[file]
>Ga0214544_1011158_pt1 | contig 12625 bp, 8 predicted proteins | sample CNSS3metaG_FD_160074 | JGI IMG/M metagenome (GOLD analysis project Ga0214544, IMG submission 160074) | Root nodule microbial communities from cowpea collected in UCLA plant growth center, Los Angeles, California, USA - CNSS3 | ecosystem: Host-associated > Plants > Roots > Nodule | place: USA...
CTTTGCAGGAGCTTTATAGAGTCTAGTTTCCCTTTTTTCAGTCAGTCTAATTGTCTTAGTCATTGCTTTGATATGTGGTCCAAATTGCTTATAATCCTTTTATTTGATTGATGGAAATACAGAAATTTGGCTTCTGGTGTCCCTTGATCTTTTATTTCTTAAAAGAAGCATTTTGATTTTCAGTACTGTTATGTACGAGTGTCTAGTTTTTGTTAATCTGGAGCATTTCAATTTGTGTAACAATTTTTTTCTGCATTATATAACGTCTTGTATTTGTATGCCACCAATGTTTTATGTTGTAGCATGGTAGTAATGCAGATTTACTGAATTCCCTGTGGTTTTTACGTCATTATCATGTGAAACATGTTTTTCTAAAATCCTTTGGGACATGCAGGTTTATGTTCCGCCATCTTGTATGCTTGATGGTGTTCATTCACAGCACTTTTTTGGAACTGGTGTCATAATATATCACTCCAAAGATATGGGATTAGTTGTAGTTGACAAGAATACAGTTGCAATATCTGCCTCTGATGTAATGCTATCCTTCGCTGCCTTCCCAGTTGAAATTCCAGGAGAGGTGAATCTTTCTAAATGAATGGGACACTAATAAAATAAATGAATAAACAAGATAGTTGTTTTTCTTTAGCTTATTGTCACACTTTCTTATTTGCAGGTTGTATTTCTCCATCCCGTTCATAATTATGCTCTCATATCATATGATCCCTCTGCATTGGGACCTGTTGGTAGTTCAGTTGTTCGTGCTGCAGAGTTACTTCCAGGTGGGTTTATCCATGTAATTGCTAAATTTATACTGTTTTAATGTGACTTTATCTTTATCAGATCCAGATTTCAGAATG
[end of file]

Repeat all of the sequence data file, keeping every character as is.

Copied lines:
>Ga0214544_1011158_pt1 | contig 12625 bp, 8 predicted proteins | sample CNSS3metaG_FD_160074 | JGI IMG/M metagenome (GOLD analysis project Ga0214544, IMG submission 160074) | Root nodule microbial communities from cowpea collected in UCLA plant growth center, Los Angeles, California, USA - CNSS3 | ecosystem: Host-associated > Plants > Roots > Nodule | place: USA...
CTTTGCAGGAGCTTTATAGAGTCTAGTTTCCCTTTTTTCAGTCAGTCTAATTGTCTTAGTCATTGCTTTGATATGTGGTCCAAATTGCTTATAATCCTTTTATTTGATTGATGGAAATACAGAAATTTGGCTTCTGGTGTCCCTTGATCTTTTATTTCTTAAAAGAAGCATTTTGATTTTCAGTACTGTTATGTACGAGTGTCTAGTTTTTGTTAATCTGGAGCATTTCAATTTGTGTAACAATTTTTTTCTGCATTATATAACGTCTTGTATTTGTATGCCACCAATGTTTTATGTTGTAGCATGGTAGTAATGCAGATTTACTGAATTCCCTGTGGTTTTTACGTCATTATCATGTGAAACATGTTTTTCTAAAATCCTTTGGGACATGCAGGTTTATGTTCCGCCATCTTGTATGCTTGATGGTGTTCATTCACAGCACTTTTTTGGAACTGGTGTCATAATATATCACTCCAAAGATATGGGATTAGTTGTAGTTGACAAGAATACAGTTGCAATATCTGCCTCTGATGTAATGCTATCCTTCGCTGCCTTCCCAGTTGAAATTCCAGGAGAGGTGAATCTTTCTAAATGAATGGGACACTAATAAAATAAATGAATAAACAAGATAGTTGTTTTTCTTTAGCTTATTGTCACACTTTCTTATTTGCAGGTTGTATTTCTCCATCCCGTTCATAATTATGCTCTCATATCATATGATCCCTCTGCATTGGGACCTGTTGGTAGTTCAGTTGTTCGTGCTGCAGAGTTACTTCCAGGTGGGTTTATCCATGTAATTGCTAAATTTATACTGTTTTAATGTGACTTTATCTTTATCAGATCCAGATTTCAGAATG